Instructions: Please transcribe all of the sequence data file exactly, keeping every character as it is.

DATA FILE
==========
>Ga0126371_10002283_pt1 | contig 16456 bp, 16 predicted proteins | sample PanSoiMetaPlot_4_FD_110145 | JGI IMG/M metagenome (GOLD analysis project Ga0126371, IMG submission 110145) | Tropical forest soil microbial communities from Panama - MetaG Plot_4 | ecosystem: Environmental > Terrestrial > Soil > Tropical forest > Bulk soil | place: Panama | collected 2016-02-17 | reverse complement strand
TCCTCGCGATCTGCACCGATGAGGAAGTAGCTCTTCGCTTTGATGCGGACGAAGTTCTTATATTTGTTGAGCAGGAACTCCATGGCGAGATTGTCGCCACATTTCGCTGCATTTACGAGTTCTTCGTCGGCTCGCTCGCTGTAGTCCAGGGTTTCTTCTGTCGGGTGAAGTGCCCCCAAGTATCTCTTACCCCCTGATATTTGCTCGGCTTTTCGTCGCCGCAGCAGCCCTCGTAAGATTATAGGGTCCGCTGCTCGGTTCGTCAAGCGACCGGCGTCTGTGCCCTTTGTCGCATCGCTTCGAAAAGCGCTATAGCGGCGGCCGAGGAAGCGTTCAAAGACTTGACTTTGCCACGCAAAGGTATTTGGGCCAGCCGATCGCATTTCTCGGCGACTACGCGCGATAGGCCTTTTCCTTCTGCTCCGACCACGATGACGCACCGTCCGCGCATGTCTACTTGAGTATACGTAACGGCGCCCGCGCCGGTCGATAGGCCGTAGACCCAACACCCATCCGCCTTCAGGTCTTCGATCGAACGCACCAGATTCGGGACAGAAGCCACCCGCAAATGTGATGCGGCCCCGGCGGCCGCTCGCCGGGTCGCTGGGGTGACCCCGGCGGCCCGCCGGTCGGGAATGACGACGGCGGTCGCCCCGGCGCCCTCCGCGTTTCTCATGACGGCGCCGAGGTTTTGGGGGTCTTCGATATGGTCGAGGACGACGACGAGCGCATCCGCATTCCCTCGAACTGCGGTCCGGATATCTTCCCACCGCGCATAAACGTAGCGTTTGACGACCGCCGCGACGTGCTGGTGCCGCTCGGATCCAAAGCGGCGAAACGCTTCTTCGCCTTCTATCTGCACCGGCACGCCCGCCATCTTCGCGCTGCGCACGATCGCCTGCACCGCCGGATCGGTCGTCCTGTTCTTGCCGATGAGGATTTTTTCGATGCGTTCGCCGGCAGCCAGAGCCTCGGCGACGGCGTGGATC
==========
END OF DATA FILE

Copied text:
>Ga0126371_10002283_pt1 | contig 16456 bp, 16 predicted proteins | sample PanSoiMetaPlot_4_FD_110145 | JGI IMG/M metagenome (GOLD analysis project Ga0126371, IMG submission 110145) | Tropical forest soil microbial communities from Panama - MetaG Plot_4 | ecosystem: Environmental > Terrestrial > Soil > Tropical forest > Bulk soil | place: Panama | collected 2016-02-17 | reverse complement strand
TCCTCGCGATCTGCACCGATGAGGAAGTAGCTCTTCGCTTTGATGCGGACGAAGTTCTTATATTTGTTGAGCAGGAACTCCATGGCGAGATTGTCGCCACATTTCGCTGCATTTACGAGTTCTTCGTCGGCTCGCTCGCTGTAGTCCAGGGTTTCTTCTGTCGGGTGAAGTGCCCCCAAGTATCTCTTACCCCCTGATATTTGCTCGGCTTTTCGTCGCCGCAGCAGCCCTCGTAAGATTATAGGGTCCGCTGCTCGGTTCGTCAAGCGACCGGCGTCTGTGCCCTTTGTCGCATCGCTTCGAAAAGCGCTATAGCGGCGGCCGAGGAAGCGTTCAAAGACTTGACTTTGCCACGCAAAGGTATTTGGGCCAGCCGATCGCATTTCTCGGCGACTACGCGCGATAGGCCTTTTCCTTCTGCTCCGACCACGATGACGCACCGTCCGCGCATGTCTACTTGAGTATACGTAACGGCGCCCGCGCCGGTCGATAGGCCGTAGACCCAACACCCATCCGCCTTCAGGTCTTCGATCGAACGCACCAGATTCGGGACAGAAGCCACCCGCAAATGTGATGCGGCCCCGGCGGCCGCTCGCCGGGTCGCTGGGGTGACCCCGGCGGCCCGCCGGTCGGGAATGACGACGGCGGTCGCCCCGGCGCCCTCCGCGTTTCTCATGACGGCGCCGAGGTTTTGGGGGTCTTCGATATGGTCGAGGACGACGACGAGCGCATCCGCATTCCCTCGAACTGCGGTCCGGATATCTTCCCACCGCGCATAAACGTAGCGTTTGACGACCGCCGCGACGTGCTGGTGCCGCTCGGATCCAAAGCGGCGAAACGCTTCTTCGCCTTCTATCTGCACCGGCACGCCCGCCATCTTCGCGCTGCGCACGATCGCCTGCACCGCCGGATCGGTCGTCCTGTTCTTGCCGATGAGGATTTTTTCGATGCGTTCGCCGGCAGCCAGAGCCTCGGCGACGGCGTGGATC